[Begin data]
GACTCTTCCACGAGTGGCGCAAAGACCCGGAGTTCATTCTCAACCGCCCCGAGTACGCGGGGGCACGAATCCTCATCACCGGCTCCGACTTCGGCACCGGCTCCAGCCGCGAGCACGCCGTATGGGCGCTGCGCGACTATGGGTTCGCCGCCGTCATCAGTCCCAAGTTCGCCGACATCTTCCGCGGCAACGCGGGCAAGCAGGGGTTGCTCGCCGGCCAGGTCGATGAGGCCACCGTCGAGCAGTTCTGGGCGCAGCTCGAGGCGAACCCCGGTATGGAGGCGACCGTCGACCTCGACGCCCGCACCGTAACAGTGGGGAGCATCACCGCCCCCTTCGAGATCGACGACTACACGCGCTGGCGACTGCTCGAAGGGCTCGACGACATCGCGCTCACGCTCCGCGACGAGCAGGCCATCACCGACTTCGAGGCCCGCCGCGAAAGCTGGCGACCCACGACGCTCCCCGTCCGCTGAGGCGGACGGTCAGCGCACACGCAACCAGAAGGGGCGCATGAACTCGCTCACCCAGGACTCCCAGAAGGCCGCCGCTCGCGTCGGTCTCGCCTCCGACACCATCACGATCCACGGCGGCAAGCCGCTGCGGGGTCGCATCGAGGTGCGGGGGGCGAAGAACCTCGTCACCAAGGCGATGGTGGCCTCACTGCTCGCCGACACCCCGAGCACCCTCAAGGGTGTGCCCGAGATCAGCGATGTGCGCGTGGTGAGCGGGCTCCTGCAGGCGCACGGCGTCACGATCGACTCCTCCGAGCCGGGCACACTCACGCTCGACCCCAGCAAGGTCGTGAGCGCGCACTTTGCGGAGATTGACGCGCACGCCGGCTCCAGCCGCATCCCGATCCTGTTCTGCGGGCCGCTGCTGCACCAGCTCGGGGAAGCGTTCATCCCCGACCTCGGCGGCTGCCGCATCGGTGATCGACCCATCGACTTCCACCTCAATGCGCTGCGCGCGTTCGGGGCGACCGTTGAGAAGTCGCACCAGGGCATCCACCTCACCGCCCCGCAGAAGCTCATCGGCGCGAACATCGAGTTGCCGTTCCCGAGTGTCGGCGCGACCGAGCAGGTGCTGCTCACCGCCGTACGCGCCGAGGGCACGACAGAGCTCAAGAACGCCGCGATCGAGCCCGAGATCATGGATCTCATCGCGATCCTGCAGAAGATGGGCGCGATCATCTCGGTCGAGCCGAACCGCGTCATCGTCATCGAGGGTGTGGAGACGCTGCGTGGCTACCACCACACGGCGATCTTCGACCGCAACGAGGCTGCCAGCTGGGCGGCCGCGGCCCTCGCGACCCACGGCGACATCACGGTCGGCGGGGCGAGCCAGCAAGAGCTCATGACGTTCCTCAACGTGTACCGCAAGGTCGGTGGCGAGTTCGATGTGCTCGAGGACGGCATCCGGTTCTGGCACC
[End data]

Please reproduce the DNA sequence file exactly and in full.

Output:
GACTCTTCCACGAGTGGCGCAAAGACCCGGAGTTCATTCTCAACCGCCCCGAGTACGCGGGGGCACGAATCCTCATCACCGGCTCCGACTTCGGCACCGGCTCCAGCCGCGAGCACGCCGTATGGGCGCTGCGCGACTATGGGTTCGCCGCCGTCATCAGTCCCAAGTTCGCCGACATCTTCCGCGGCAACGCGGGCAAGCAGGGGTTGCTCGCCGGCCAGGTCGATGAGGCCACCGTCGAGCAGTTCTGGGCGCAGCTCGAGGCGAACCCCGGTATGGAGGCGACCGTCGACCTCGACGCCCGCACCGTAACAGTGGGGAGCATCACCGCCCCCTTCGAGATCGACGACTACACGCGCTGGCGACTGCTCGAAGGGCTCGACGACATCGCGCTCACGCTCCGCGACGAGCAGGCCATCACCGACTTCGAGGCCCGCCGCGAAAGCTGGCGACCCACGACGCTCCCCGTCCGCTGAGGCGGACGGTCAGCGCACACGCAACCAGAAGGGGCGCATGAACTCGCTCACCCAGGACTCCCAGAAGGCCGCCGCTCGCGTCGGTCTCGCCTCCGACACCATCACGATCCACGGCGGCAAGCCGCTGCGGGGTCGCATCGAGGTGCGGGGGGCGAAGAACCTCGTCACCAAGGCGATGGTGGCCTCACTGCTCGCCGACACCCCGAGCACCCTCAAGGGTGTGCCCGAGATCAGCGATGTGCGCGTGGTGAGCGGGCTCCTGCAGGCGCACGGCGTCACGATCGACTCCTCCGAGCCGGGCACACTCACGCTCGACCCCAGCAAGGTCGTGAGCGCGCACTTTGCGGAGATTGACGCGCACGCCGGCTCCAGCCGCATCCCGATCCTGTTCTGCGGGCCGCTGCTGCACCAGCTCGGGGAAGCGTTCATCCCCGACCTCGGCGGCTGCCGCATCGGTGATCGACCCATCGACTTCCACCTCAATGCGCTGCGCGCGTTCGGGGCGACCGTTGAGAAGTCGCACCAGGGCATCCACCTCACCGCCCCGCAGAAGCTCATCGGCGCGAACATCGAGTTGCCGTTCCCGAGTGTCGGCGCGACCGAGCAGGTGCTGCTCACCGCCGTACGCGCCGAGGGCACGACAGAGCTCAAGAACGCCGCGATCGAGCCCGAGATCATGGATCTCATCGCGATCCTGCAGAAGATGGGCGCGATCATCTCGGTCGAGCCGAACCGCGTCATCGTCATCGAGGGTGTGGAGACGCTGCGTGGCTACCACCACACGGCGATCTTCGACCGCAACGAGGCTGCCAGCTGGGCGGCCGCGGCCCTCGCGACCCACGGCGACATCACGGTCGGCGGGGCGAGCCAGCAAGAGCTCATGACGTTCCTCAACGTGTACCGCAAGGTCGGTGGCGAGTTCGATGTGCTCGAGGACGGCATCCGGTTCTGGCACC